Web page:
Notification orders

Notification orders (not to be confused with the notification requirements) require those convicted of sexual offences overseas to register with the UK police, in the same manner as those convicted in the UK.

The police may apply to the court for the order in relation to individuals already in or intending to enter the UK. These orders will not apply to the majority of people convicted of sexual offences already resident in the UK as they will already have been subject to the notification requirements from the point of conviction. The number of applications for notification orders is therefore relatively low compared to the use of Sexual Offences Prevention Orders.

Personal experiences

The personal stories below have been posted on theRecord, our online magazine.

Read Alex’s story about living day to day with a sexual offence order – Functioning on a daily basis with a sexual offences order
Duncan writes about the ongoing discrimination of a sexual offence – Food for thought at the food bank – An old sexual offence getting in the way of collecting food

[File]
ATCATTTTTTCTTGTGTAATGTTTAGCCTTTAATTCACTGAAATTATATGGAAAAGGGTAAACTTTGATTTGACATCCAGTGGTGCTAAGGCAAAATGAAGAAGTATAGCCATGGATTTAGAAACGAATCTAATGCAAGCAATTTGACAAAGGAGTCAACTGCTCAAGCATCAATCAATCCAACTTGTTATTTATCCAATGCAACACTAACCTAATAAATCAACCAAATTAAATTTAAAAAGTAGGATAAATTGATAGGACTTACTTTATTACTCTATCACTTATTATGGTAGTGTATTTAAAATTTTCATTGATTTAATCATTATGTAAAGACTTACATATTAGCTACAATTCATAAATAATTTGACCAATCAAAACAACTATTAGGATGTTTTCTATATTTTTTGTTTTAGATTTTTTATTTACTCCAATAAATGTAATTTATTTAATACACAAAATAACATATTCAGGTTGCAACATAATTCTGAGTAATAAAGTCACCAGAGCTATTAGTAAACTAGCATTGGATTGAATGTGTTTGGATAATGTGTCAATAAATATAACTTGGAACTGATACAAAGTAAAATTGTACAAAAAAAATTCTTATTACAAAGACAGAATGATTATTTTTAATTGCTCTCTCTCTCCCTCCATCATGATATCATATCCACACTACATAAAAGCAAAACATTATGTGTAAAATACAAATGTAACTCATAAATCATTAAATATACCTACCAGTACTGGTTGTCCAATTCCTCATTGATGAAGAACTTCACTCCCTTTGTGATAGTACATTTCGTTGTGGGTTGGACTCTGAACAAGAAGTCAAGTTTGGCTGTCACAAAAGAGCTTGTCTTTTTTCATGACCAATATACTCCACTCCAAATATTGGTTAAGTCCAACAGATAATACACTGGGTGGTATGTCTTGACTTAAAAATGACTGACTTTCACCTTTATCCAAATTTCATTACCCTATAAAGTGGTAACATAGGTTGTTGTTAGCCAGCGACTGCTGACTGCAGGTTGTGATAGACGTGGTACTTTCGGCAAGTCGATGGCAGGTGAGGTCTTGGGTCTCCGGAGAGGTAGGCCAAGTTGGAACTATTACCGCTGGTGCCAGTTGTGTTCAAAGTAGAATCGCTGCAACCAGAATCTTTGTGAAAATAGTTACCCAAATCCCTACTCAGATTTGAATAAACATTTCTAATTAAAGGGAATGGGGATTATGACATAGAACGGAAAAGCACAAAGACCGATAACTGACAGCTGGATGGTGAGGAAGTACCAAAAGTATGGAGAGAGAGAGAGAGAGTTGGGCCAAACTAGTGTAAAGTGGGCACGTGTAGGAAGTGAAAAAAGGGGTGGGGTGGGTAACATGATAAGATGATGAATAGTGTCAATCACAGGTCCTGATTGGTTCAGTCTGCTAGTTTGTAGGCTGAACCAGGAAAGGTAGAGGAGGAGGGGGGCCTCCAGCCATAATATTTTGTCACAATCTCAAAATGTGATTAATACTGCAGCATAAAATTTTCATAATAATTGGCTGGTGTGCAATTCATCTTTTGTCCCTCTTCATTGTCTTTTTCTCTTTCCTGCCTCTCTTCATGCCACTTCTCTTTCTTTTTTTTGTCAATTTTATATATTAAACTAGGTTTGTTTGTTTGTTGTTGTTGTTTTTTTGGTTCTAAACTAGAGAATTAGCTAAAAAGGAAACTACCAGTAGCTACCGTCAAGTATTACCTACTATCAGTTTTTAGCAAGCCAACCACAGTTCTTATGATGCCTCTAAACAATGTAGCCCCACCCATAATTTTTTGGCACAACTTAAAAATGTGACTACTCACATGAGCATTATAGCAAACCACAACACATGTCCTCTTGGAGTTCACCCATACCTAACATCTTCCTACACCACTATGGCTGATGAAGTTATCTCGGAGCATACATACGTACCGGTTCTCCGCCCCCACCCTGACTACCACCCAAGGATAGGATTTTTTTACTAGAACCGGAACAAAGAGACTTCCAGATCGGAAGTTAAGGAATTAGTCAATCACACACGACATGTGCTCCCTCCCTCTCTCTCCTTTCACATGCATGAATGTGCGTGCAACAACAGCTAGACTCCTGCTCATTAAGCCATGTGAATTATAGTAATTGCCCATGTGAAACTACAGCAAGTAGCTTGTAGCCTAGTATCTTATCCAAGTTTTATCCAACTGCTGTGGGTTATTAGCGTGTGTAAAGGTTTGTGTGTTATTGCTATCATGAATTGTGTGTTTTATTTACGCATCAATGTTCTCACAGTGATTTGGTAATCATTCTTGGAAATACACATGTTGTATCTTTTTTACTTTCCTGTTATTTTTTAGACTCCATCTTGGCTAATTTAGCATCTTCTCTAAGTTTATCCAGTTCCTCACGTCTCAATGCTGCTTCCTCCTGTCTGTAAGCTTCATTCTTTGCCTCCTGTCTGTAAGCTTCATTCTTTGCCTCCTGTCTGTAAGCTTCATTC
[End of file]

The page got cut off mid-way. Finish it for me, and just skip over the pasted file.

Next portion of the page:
Discuss with others

Read and share your experiences on our online forum

Key sections include:

Below you will find links to useful websites relating to this page. More specific details (including addresses and telephone numbers) of some of the organisations listed below can be found here.

  • Circles UK – A national organisation working to reduce sex offending
  • Lucy Faithfull Foundation – A child protection charity working with people with convictions for sexual offences

More information

  1. For practical information – More information on sexual offences
  2. To read personal stories – You can read stories about this posted on theRecord, our online magazine, under the tag sexual offences
  3. To discuss this issue with others – Read and share your experiences on our online forum
  4. Questions – If you have any questions about this, you can contact our helpline.

Get involved

Help us to add value to this information. You can:

  1. Comment on this page (below)
  2. Send your feedback directly to us
  3. Discuss your views and experiences with others on our online forum
  4. Share your personal stories by contributing to our online magazine, theRecord